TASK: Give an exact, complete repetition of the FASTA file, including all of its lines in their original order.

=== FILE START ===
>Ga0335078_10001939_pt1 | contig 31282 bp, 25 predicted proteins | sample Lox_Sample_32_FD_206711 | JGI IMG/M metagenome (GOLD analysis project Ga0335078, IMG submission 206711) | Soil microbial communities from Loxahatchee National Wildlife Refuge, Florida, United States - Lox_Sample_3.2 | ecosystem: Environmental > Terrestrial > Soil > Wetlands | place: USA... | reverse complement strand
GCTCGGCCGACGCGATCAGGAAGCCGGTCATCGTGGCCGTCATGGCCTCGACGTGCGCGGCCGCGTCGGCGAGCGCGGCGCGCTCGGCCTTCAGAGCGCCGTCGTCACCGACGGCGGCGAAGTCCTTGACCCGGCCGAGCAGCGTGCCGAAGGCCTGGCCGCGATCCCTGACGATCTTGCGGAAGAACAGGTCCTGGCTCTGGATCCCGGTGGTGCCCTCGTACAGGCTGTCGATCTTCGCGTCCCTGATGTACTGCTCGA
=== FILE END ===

>Ga0335078_10001939_pt1 | contig 31282 bp, 25 predicted proteins | sample Lox_Sample_32_FD_206711 | JGI IMG/M metagenome (GOLD analysis project Ga0335078, IMG submission 206711) | Soil microbial communities from Loxahatchee National Wildlife Refuge, Florida, United States - Lox_Sample_3.2 | ecosystem: Environmental > Terrestrial > Soil > Wetlands | place: USA... | reverse complement strand
GCTCGGCCGACGCGATCAGGAAGCCGGTCATCGTGGCCGTCATGGCCTCGACGTGCGCGGCCGCGTCGGCGAGCGCGGCGCGCTCGGCCTTCAGAGCGCCGTCGTCACCGACGGCGGCGAAGTCCTTGACCCGGCCGAGCAGCGTGCCGAAGGCCTGGCCGCGATCCCTGACGATCTTGCGGAAGAACAGGTCCTGGCTCTGGATCCCGGTGGTGCCCTCGTACAGGCTGTCGATCTTCGCGTCCCTGATGTACTGCTCGA